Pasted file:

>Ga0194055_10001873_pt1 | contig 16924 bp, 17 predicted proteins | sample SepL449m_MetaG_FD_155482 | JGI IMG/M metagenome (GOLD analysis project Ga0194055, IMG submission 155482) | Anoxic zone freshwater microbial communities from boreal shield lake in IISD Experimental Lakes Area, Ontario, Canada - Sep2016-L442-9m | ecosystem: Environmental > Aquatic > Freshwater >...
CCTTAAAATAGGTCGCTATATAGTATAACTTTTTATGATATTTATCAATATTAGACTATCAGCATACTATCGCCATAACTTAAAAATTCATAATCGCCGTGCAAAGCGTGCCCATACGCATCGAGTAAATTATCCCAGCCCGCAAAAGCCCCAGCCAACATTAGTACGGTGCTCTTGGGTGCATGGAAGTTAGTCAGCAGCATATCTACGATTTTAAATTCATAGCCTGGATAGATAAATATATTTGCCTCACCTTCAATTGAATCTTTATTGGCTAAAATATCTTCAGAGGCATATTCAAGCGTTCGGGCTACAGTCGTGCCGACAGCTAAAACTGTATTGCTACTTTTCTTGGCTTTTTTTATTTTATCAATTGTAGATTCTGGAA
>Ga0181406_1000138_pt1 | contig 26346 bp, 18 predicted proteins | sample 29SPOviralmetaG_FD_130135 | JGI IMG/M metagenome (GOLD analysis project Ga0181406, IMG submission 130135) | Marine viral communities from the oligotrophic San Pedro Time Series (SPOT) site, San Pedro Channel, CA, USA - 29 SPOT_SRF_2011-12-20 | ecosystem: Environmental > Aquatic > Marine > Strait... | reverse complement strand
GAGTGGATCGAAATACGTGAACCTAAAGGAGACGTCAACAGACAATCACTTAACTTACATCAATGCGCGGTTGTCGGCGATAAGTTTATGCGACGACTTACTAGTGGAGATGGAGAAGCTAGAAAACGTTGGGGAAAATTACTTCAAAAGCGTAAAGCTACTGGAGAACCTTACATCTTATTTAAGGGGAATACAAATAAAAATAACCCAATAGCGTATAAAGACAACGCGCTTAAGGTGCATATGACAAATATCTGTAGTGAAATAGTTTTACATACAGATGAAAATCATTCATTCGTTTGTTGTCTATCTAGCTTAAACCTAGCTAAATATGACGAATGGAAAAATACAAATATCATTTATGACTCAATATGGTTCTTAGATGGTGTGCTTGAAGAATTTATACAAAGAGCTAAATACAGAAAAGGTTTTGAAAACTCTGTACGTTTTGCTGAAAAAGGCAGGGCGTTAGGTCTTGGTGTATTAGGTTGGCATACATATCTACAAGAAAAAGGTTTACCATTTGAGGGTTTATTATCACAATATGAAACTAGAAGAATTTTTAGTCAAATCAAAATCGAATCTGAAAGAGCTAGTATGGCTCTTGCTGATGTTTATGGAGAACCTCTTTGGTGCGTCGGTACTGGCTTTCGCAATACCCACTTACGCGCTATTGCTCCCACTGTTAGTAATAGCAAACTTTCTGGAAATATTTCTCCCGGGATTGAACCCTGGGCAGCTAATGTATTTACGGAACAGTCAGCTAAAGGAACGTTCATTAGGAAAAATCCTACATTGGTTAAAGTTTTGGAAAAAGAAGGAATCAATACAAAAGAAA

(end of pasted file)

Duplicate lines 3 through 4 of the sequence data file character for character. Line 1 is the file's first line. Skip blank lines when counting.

>Ga0181406_1000138_pt1 | contig 26346 bp, 18 predicted proteins | sample 29SPOviralmetaG_FD_130135 | JGI IMG/M metagenome (GOLD analysis project Ga0181406, IMG submission 130135) | Marine viral communities from the oligotrophic San Pedro Time Series (SPOT) site, San Pedro Channel, CA, USA - 29 SPOT_SRF_2011-12-20 | ecosystem: Environmental > Aquatic > Marine > Strait... | reverse complement strand
GAGTGGATCGAAATACGTGAACCTAAAGGAGACGTCAACAGACAATCACTTAACTTACATCAATGCGCGGTTGTCGGCGATAAGTTTATGCGACGACTTACTAGTGGAGATGGAGAAGCTAGAAAACGTTGGGGAAAATTACTTCAAAAGCGTAAAGCTACTGGAGAACCTTACATCTTATTTAAGGGGAATACAAATAAAAATAACCCAATAGCGTATAAAGACAACGCGCTTAAGGTGCATATGACAAATATCTGTAGTGAAATAGTTTTACATACAGATGAAAATCATTCATTCGTTTGTTGTCTATCTAGCTTAAACCTAGCTAAATATGACGAATGGAAAAATACAAATATCATTTATGACTCAATATGGTTCTTAGATGGTGTGCTTGAAGAATTTATACAAAGAGCTAAATACAGAAAAGGTTTTGAAAACTCTGTACGTTTTGCTGAAAAAGGCAGGGCGTTAGGTCTTGGTGTATTAGGTTGGCATACATATCTACAAGAAAAAGGTTTACCATTTGAGGGTTTATTATCACAATATGAAACTAGAAGAATTTTTAGTCAAATCAAAATCGAATCTGAAAGAGCTAGTATGGCTCTTGCTGATGTTTATGGAGAACCTCTTTGGTGCGTCGGTACTGGCTTTCGCAATACCCACTTACGCGCTATTGCTCCCACTGTTAGTAATAGCAAACTTTCTGGAAATATTTCTCCCGGGATTGAACCCTGGGCAGCTAATGTATTTACGGAACAGTCAGCTAAAGGAACGTTCATTAGGAAAAATCCTACATTGGTTAAAGTTTTGGAAAAAGAAGGAATCAATACAAAAGAAA